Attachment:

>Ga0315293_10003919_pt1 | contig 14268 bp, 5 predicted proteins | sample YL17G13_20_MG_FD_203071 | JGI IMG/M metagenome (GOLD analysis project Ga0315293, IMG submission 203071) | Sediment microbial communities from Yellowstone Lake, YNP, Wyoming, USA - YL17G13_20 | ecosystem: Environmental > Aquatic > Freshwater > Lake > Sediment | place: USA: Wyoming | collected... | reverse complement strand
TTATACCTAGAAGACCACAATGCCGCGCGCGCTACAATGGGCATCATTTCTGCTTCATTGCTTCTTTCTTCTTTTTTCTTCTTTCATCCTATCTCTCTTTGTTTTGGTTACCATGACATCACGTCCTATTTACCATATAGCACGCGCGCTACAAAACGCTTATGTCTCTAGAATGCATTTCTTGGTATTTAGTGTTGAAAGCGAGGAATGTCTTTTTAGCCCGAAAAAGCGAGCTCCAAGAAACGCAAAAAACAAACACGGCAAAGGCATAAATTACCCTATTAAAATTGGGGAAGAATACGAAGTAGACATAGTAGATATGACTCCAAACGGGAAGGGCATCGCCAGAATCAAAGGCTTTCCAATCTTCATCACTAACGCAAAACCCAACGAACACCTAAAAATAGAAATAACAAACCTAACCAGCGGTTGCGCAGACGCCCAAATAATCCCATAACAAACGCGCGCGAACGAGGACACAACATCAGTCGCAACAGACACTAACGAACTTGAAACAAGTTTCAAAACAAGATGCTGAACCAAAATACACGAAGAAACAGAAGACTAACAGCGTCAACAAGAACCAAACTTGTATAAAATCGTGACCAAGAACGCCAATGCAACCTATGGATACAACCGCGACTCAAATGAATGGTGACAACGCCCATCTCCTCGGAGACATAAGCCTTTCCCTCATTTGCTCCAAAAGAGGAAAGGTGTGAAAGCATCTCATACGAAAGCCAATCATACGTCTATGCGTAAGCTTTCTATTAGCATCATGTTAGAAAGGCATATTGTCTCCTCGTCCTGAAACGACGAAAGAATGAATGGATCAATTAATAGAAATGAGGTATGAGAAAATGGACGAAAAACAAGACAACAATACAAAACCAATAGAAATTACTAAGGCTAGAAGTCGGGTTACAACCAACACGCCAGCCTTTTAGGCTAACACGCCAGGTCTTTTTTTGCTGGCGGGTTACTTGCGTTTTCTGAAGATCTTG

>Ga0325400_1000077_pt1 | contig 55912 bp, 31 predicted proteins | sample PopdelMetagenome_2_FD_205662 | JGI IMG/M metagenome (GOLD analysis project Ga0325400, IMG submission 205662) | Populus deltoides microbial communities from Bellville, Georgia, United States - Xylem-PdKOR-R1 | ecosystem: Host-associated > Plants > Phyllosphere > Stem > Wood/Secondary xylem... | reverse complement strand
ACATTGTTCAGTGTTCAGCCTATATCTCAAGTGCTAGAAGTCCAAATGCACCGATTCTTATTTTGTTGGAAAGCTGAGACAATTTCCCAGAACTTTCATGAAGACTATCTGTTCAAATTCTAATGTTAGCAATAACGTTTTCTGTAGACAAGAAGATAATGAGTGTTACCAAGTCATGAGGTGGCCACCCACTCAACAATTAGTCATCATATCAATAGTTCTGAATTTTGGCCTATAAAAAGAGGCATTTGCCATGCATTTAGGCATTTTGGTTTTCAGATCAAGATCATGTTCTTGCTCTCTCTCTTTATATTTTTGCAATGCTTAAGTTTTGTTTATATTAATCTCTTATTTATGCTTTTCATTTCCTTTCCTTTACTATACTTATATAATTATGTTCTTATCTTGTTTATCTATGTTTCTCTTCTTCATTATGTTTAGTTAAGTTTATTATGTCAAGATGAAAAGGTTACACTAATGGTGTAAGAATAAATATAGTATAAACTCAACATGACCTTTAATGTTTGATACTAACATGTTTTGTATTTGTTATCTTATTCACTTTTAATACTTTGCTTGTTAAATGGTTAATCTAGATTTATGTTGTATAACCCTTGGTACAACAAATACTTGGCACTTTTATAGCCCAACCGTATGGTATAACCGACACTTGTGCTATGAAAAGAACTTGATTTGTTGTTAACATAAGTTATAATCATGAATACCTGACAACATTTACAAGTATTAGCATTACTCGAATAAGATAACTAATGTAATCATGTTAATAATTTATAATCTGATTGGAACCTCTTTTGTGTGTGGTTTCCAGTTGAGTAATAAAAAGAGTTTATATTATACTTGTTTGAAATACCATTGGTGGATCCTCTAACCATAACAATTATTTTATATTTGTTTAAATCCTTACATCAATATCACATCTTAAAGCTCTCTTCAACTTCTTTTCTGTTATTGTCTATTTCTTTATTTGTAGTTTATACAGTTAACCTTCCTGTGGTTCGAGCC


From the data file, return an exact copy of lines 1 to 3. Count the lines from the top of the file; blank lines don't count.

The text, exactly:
>Ga0315293_10003919_pt1 | contig 14268 bp, 5 predicted proteins | sample YL17G13_20_MG_FD_203071 | JGI IMG/M metagenome (GOLD analysis project Ga0315293, IMG submission 203071) | Sediment microbial communities from Yellowstone Lake, YNP, Wyoming, USA - YL17G13_20 | ecosystem: Environmental > Aquatic > Freshwater > Lake > Sediment | place: USA: Wyoming | collected... | reverse complement strand
TTATACCTAGAAGACCACAATGCCGCGCGCGCTACAATGGGCATCATTTCTGCTTCATTGCTTCTTTCTTCTTTTTTCTTCTTTCATCCTATCTCTCTTTGTTTTGGTTACCATGACATCACGTCCTATTTACCATATAGCACGCGCGCTACAAAACGCTTATGTCTCTAGAATGCATTTCTTGGTATTTAGTGTTGAAAGCGAGGAATGTCTTTTTAGCCCGAAAAAGCGAGCTCCAAGAAACGCAAAAAACAAACACGGCAAAGGCATAAATTACCCTATTAAAATTGGGGAAGAATACGAAGTAGACATAGTAGATATGACTCCAAACGGGAAGGGCATCGCCAGAATCAAAGGCTTTCCAATCTTCATCACTAACGCAAAACCCAACGAACACCTAAAAATAGAAATAACAAACCTAACCAGCGGTTGCGCAGACGCCCAAATAATCCCATAACAAACGCGCGCGAACGAGGACACAACATCAGTCGCAACAGACACTAACGAACTTGAAACAAGTTTCAAAACAAGATGCTGAACCAAAATACACGAAGAAACAGAAGACTAACAGCGTCAACAAGAACCAAACTTGTATAAAATCGTGACCAAGAACGCCAATGCAACCTATGGATACAACCGCGACTCAAATGAATGGTGACAACGCCCATCTCCTCGGAGACATAAGCCTTTCCCTCATTTGCTCCAAAAGAGGAAAGGTGTGAAAGCATCTCATACGAAAGCCAATCATACGTCTATGCGTAAGCTTTCTATTAGCATCATGTTAGAAAGGCATATTGTCTCCTCGTCCTGAAACGACGAAAGAATGAATGGATCAATTAATAGAAATGAGGTATGAGAAAATGGACGAAAAACAAGACAACAATACAAAACCAATAGAAATTACTAAGGCTAGAAGTCGGGTTACAACCAACACGCCAGCCTTTTAGGCTAACACGCCAGGTCTTTTTTTGCTGGCGGGTTACTTGCGTTTTCTGAAGATCTTG

>Ga0325400_1000077_pt1 | contig 55912 bp, 31 predicted proteins | sample PopdelMetagenome_2_FD_205662 | JGI IMG/M metagenome (GOLD analysis project Ga0325400, IMG submission 205662) | Populus deltoides microbial communities from Bellville, Georgia, United States - Xylem-PdKOR-R1 | ecosystem: Host-associated > Plants > Phyllosphere > Stem > Wood/Secondary xylem... | reverse complement strand